Tryptophan supplementation had a much greater impact on the above-mentioned tryptophan/BCAA ratio, without subjects noticing more fatigue. In fact, quite the opposite was true. This contradicts the belief that the ratio between tryptophan and branched-chain amino acids has something to do with the subject's perceived fatigue levels.

However, it should be taken in consideration that the tryptophan values we used were plasma total tryptophan rather than plasma free tryptophan.

Of the amino acids studied, methionine was the only one for which plasma levels rose in the group given tryptophan supplements. That is interesting, given that it is a methyl donor involved in the formation of creatine, choline and adrenaline (see Fig. 3 and Table 3).

Lastly, to summarise, we accept the model described by Mark Davis.18

Increased brain 5-HT synthesis occurs in response to an increased delivery to the brain of blood-borne tryptophan. Most of the TRP in blood plasma circulates loosely bound to albumin, but it is the unbound or free tryptophan (f-TRP) that is transported across the blood/brain barrier. This transport occurs via a specific mechanism that TRP shares with other large neutral amino acids, most notably the branched-chain amino acids (BCAAs).

Serotonin synthesis will increase when there is an increase in the f-TRP/BCAA ratio. This would occur during prolonged exercise as BCAAs are taken up (oxidised) in skeletal muscles and tryptophan is displaced from its binding sites on albumin by competition from plasma free fatty acids mobilised during exercise.

However, rather than postulating that a parallel rise in L-tryptophan and 5-HT bears a causal relationship to increased perception of fatigue, our research group, in the light of the evidence obtained in our various studies, has formulated another hypothesis. According to our hypothesis, the lower bioavailability of L-tryptophan that occurs during exercise in subjects whose L-tryptophan intake has been restricted is related to earlier onset of fatigue. Conversely, when tryptophan bioavailability is higher, the onset of fatigue is delayed. We also assume that tryptophan has considerable peripheral repercussions related to the bioavailability of body fuels in subjects undertaking prolonged exercise.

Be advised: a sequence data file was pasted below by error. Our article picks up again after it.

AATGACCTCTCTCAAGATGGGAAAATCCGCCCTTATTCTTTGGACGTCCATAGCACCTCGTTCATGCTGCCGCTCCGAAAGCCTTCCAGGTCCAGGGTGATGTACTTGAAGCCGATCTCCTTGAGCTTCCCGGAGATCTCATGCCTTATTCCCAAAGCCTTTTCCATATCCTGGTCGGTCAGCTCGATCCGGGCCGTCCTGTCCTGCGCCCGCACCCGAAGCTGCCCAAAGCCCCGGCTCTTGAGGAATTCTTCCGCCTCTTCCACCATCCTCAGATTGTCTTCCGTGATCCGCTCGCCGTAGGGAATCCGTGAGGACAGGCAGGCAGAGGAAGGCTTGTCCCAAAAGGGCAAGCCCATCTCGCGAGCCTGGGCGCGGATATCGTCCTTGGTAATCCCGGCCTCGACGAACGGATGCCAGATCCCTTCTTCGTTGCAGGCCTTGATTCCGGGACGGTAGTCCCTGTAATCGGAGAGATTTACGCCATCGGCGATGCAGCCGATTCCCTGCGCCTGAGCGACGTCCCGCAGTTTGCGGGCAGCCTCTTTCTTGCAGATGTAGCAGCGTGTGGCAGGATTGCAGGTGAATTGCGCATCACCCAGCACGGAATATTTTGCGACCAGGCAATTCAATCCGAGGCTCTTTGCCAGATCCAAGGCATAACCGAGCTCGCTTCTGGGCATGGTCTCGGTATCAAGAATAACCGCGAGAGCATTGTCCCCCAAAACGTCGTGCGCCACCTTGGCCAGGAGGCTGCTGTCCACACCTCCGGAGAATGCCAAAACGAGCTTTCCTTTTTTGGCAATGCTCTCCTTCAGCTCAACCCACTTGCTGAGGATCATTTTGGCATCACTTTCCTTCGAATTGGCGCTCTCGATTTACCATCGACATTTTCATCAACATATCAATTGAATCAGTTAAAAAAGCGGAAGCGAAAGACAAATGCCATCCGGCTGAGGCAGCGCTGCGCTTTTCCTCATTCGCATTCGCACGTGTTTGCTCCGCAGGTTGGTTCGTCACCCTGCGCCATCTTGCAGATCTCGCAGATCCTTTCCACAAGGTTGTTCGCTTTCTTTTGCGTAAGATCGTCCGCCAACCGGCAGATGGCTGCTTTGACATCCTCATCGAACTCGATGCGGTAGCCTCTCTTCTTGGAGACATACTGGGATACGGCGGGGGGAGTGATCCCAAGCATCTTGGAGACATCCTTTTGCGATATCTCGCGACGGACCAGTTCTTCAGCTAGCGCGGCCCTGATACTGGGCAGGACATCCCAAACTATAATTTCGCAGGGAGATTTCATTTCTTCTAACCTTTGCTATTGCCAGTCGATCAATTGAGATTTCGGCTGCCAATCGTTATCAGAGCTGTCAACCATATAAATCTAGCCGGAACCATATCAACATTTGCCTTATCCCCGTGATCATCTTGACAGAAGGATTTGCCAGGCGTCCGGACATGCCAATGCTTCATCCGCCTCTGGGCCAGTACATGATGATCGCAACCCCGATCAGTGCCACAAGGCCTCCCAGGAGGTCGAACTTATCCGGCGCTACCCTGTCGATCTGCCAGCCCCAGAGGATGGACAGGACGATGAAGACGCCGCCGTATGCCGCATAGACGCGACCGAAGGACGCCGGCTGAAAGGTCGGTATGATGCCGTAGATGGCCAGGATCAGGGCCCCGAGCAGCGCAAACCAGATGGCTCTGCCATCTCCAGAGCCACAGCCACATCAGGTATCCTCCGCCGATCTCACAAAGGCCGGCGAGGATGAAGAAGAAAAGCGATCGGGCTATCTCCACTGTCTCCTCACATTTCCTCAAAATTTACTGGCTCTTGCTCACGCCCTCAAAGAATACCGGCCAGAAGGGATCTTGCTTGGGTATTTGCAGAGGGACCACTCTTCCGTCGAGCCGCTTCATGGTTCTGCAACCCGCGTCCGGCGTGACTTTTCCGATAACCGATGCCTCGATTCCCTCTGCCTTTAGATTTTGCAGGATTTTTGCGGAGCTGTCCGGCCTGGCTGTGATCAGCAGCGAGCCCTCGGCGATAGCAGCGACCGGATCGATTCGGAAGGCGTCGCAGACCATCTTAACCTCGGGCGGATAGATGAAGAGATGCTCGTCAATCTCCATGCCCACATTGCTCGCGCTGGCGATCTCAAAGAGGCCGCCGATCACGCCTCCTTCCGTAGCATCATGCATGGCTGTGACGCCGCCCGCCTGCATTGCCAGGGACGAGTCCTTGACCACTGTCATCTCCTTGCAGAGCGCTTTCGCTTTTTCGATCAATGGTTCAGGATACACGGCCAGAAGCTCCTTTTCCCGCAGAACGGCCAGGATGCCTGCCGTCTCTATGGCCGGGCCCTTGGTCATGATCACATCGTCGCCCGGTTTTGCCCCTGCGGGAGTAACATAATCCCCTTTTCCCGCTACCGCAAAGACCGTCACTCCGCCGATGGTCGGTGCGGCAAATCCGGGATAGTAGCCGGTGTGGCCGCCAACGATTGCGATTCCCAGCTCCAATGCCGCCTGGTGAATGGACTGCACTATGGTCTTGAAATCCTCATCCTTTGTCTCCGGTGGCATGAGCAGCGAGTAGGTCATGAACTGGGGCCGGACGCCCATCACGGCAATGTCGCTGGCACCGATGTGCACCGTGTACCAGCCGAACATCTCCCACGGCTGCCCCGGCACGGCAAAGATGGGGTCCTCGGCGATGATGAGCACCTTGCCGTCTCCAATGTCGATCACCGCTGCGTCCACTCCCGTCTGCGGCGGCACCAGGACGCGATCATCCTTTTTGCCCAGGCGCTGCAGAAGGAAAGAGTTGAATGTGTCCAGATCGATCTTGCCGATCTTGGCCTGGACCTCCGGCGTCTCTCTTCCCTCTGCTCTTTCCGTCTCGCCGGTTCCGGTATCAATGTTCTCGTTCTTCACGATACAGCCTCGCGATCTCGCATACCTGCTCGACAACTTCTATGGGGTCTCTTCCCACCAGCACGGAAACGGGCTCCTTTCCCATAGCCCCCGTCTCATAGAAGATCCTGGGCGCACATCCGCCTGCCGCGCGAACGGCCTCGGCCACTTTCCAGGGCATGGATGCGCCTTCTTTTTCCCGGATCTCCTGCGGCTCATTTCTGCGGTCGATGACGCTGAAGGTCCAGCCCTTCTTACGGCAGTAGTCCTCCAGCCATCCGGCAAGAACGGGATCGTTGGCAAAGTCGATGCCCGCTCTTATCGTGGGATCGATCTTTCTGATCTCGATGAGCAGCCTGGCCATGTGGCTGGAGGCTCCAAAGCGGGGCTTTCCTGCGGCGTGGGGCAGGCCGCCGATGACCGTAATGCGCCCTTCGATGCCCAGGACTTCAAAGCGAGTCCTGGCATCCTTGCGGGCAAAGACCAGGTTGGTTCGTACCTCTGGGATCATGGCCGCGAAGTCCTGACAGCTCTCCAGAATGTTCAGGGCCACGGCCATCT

Conclusions

  • 1.

    Higher tryptophan levels counteracted the rise in subjective perception of fatigue during the performance of physical exercise (the Borg SPF test). In principal component analysis, the impact of tryptophan was estimated to be 4% in our model (Table 4). Tryptophan supplementation does not affect renal function. Tryptophan supplementation alters pupil size. At the doses administered, tryptophan supplementation proved effective for the first 2h following the last intake of the tryptophan supplement.

  • 2.

    At the appropriate dose, tryptophan supplementation seems to alter the bioavailability of body fuels, favouring the use of triglycerides rather than glucose during exercise.

  • 3.

    The results obtained suggest that tryptophan is somehow involved in mechanisms that raise the malaise/pain threshold, so the onset of sensations of fatigue, malaise and pain are delayed during prolonged exercise.

  • 4.

    A classical explanation attributes alterations in fatigue perception to changes in neurotransmitter synthesis and beta-endorphin production. A second explanation can be added at the muscle level. The first explains how tryptophan supplementation permits changes in the function of systems for the uptake and production of signals associated with pain, defined as anything from simple malaise or discomfort to really intolerable sensations. Neurotransmitters influence the synthesis and/or release of endorphins, which are endogenous opioids that affect pain tolerance levels without otherwise distorting normal sensory perception. According to the second explanation or model, by some unknown mechanism tryptophan hinders the mobilisation of muscle glycogen stores, thus forcing the body to use fats as fuel by the aerobic pathway. The non-depletion of muscle glycogen stores prevents the sensations of malaise caused by this depletion.

  • 5.

    When the pupils of the cyclists’ eyes were observed, we found evidence of different responses between the two test trials (with tryptophan or placebo supplementation), beyond the blood/brain barrier, in the brain; we attribute this to the levels of tryptophan intake within the last 24h.

Funding

Department of Physiological Sciences, Medical School, University of Barcelona, Barcelona, Spain.

Conflict of interest

The authors declare that they do not have any conflict of interests.

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Apunts Medicina de l'Esport (English Edition)